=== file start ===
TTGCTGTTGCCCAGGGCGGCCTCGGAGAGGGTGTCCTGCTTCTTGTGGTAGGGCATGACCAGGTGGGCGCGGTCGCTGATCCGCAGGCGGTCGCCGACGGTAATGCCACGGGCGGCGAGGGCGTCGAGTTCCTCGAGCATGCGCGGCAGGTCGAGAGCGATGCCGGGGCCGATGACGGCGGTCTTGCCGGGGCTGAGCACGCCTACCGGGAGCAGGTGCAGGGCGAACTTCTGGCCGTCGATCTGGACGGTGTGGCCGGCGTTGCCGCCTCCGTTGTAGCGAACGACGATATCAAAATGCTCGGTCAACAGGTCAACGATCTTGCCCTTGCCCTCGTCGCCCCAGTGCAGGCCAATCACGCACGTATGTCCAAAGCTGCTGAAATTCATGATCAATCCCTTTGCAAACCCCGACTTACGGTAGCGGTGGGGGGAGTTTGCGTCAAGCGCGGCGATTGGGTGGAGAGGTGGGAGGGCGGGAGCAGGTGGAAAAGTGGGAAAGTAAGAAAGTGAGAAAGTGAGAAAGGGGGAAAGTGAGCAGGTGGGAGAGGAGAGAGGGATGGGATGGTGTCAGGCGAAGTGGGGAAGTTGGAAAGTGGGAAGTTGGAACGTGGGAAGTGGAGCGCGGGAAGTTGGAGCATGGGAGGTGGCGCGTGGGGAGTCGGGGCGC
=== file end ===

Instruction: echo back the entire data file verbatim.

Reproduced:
TTGCTGTTGCCCAGGGCGGCCTCGGAGAGGGTGTCCTGCTTCTTGTGGTAGGGCATGACCAGGTGGGCGCGGTCGCTGATCCGCAGGCGGTCGCCGACGGTAATGCCACGGGCGGCGAGGGCGTCGAGTTCCTCGAGCATGCGCGGCAGGTCGAGAGCGATGCCGGGGCCGATGACGGCGGTCTTGCCGGGGCTGAGCACGCCTACCGGGAGCAGGTGCAGGGCGAACTTCTGGCCGTCGATCTGGACGGTGTGGCCGGCGTTGCCGCCTCCGTTGTAGCGAACGACGATATCAAAATGCTCGGTCAACAGGTCAACGATCTTGCCCTTGCCCTCGTCGCCCCAGTGCAGGCCAATCACGCACGTATGTCCAAAGCTGCTGAAATTCATGATCAATCCCTTTGCAAACCCCGACTTACGGTAGCGGTGGGGGGAGTTTGCGTCAAGCGCGGCGATTGGGTGGAGAGGTGGGAGGGCGGGAGCAGGTGGAAAAGTGGGAAAGTAAGAAAGTGAGAAAGTGAGAAAGGGGGAAAGTGAGCAGGTGGGAGAGGAGAGAGGGATGGGATGGTGTCAGGCGAAGTGGGGAAGTTGGAAAGTGGGAAGTTGGAACGTGGGAAGTGGAGCGCGGGAAGTTGGAGCATGGGAGGTGGCGCGTGGGGAGTCGGGGCGC